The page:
Marilyn Monroe: the most photographed woman in the world! Glamour, cheesecake, publicity, nude, candid- she was captured on film and on fans’ cameras, by professionals, and by amateurs too who all were looking to find the essence of Monroe.
In terms of art, she also captured the imagination of artists, but what element of Monroe were they looking for? What was it about a Hollywood goddess that gave so many people so many creative moments.
Of all Pop Art, perhaps the most famous are Warhol’s silkscreen prints. In the months following Monroe’s death on 5th August 1963, he created over 20 screen prints, based on publicity photo from Niagara. Diptych (1963) is one such example:
The gaudy colours of Monroe’s hair, skin and makeup gradually fade through black and white to almost transparent. Although Warhol did not claim to be making a statement in his art, it has been suggested that this fading technique represents her mortality. However, with her image being recorded on film, our memory will never fade away and she will always remain as we remember her on screen, timeless; captured in a moment.
Willem de Kooning
Another artist residing in the US, was fascinated enough by image to capture her essence on canvas while she was still alive. Dutch born Willem de Kooning, who moved to the United States in 1927, was an artist whose style and technique brought him into Abstract Expressionism.
His 1954, Marilyn Monroe, painting focuses on key aspects of Monroe’s image immortalised in such films as Niagara, Gentlemen Prefer Blondes and How to Marry a Millionaire. Her blonde hair, wide blue eyes and full red lips are prominent. The redness of her dress is also apparent here and the fluidity of the brushstrokes certainly remind us of the way she moved on screen, whether dancing or walking. There is an interesting film fact from Niagara in that the longest continuous shot of someone walking away from the camera is from this film, when Monroe’s murderous wife walks away from her husband’s dead body and the camera holds her swaying walk for a full 116ft of film!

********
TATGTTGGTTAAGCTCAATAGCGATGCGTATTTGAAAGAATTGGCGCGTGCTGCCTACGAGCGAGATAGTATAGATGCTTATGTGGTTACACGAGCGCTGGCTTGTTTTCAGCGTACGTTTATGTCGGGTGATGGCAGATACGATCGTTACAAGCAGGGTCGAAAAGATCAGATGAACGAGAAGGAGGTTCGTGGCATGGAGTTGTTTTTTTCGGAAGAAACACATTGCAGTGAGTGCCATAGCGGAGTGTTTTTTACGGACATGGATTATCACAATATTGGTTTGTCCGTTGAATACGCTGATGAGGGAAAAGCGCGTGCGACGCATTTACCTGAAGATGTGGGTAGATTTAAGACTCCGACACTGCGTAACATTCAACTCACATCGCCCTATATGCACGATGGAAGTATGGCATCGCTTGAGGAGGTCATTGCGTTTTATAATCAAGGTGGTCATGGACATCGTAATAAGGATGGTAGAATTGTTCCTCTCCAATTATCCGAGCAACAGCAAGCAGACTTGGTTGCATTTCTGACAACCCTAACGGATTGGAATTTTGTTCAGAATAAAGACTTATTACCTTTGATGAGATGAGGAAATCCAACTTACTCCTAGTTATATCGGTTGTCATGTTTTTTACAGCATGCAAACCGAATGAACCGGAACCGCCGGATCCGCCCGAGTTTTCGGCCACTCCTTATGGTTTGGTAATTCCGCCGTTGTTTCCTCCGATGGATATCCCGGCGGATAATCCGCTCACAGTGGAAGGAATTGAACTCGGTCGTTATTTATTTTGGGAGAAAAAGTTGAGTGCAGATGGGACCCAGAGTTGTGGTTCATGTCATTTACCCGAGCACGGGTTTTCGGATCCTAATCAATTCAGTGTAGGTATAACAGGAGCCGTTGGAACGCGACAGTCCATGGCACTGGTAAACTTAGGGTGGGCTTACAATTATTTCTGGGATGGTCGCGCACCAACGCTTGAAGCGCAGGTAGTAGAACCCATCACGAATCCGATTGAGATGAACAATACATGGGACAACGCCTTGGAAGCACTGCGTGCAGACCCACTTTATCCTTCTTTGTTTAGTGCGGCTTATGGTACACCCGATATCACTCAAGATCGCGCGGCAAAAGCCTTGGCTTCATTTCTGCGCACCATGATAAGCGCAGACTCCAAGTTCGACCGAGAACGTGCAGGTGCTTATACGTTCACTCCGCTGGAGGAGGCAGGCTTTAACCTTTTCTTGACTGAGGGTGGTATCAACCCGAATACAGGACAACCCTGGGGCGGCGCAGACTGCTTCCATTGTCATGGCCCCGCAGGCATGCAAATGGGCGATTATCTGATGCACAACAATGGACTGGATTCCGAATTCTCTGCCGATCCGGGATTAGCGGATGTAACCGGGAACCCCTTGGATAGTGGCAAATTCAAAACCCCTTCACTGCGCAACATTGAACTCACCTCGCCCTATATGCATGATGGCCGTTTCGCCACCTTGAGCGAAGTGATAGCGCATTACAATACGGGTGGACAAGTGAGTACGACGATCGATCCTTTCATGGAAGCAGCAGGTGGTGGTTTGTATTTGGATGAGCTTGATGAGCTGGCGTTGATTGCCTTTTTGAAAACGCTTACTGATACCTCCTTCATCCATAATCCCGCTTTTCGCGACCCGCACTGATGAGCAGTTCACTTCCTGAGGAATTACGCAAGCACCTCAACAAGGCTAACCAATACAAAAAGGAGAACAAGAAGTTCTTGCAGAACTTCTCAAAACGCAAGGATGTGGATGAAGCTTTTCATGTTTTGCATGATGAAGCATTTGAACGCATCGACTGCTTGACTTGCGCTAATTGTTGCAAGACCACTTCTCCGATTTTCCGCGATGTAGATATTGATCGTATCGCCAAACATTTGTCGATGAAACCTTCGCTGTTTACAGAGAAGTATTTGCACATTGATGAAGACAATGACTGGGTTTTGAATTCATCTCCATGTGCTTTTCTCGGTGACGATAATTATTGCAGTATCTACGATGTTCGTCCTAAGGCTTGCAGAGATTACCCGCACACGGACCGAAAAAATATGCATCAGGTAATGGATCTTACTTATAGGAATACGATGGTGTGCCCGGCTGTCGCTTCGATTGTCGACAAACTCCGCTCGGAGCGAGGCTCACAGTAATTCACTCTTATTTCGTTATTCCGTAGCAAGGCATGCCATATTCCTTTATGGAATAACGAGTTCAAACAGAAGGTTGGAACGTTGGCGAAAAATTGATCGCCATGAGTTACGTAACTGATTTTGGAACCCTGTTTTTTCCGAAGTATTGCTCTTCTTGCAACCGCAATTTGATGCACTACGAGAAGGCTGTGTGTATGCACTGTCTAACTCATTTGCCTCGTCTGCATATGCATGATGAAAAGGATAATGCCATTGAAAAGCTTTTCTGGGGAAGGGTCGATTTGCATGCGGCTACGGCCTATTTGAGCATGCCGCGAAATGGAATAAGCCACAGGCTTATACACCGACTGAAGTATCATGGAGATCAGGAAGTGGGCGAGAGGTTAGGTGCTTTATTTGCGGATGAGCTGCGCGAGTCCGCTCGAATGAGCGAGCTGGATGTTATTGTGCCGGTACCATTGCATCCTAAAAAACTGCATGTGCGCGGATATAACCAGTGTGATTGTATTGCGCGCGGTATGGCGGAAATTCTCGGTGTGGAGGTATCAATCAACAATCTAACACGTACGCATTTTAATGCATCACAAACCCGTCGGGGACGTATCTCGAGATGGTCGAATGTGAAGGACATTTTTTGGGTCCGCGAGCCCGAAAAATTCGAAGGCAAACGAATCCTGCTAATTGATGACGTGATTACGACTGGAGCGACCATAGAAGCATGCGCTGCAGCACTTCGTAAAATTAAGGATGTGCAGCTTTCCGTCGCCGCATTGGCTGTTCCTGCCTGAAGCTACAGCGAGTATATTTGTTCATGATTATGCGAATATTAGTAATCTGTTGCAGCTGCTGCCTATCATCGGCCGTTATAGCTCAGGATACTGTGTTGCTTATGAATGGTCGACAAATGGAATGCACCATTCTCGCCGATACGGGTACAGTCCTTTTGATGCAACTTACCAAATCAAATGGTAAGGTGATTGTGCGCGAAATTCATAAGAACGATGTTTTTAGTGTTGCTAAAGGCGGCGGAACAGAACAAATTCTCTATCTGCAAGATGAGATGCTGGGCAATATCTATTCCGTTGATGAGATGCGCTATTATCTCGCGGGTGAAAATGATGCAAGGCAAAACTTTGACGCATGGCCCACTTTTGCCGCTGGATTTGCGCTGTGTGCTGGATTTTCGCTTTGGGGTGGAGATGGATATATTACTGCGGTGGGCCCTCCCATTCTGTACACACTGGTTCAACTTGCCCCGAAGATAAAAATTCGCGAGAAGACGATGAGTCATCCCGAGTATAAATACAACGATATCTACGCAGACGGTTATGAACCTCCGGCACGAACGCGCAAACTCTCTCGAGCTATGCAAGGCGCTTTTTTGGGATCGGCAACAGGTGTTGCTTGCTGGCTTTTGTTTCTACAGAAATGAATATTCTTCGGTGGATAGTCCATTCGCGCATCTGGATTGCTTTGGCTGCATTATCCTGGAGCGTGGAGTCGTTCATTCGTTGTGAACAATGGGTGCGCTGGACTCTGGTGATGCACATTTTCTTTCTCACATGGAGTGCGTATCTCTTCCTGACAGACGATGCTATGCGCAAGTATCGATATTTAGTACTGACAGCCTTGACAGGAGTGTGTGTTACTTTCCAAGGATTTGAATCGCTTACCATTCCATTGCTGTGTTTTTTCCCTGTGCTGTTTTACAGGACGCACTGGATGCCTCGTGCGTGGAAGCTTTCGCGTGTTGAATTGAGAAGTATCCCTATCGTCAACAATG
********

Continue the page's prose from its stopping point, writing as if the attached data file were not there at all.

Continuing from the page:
Rosalyn Dexler, novelist, artist, screenwriter and former wrestler, was interested in using collage in her art. A photograph that appeared in magazines that showed Monroe running away from the paparazzi. Dexler used a cropped shot showing one man, seemingly in pursuit of the anxious Monroe. Although the photograph stated that the man behind Monroe was her bodyguard, it was based on a moment where the paparazzi had been responsible for the death of a journalist in a car accident as they pursued Monroe on her wedding day to the playwright, Arthur Miller. By cropping to two figures, outlining their bodies and using a black palette, the title, Marilyn Pursued by Death, could not have been more apt. Monroe’s problems with depression were well known and she had made numerous attempts at suicide over the years. Despite yearning for attention, it was not always welcome and Dexler captures the fear that Monroe experienced through her working life.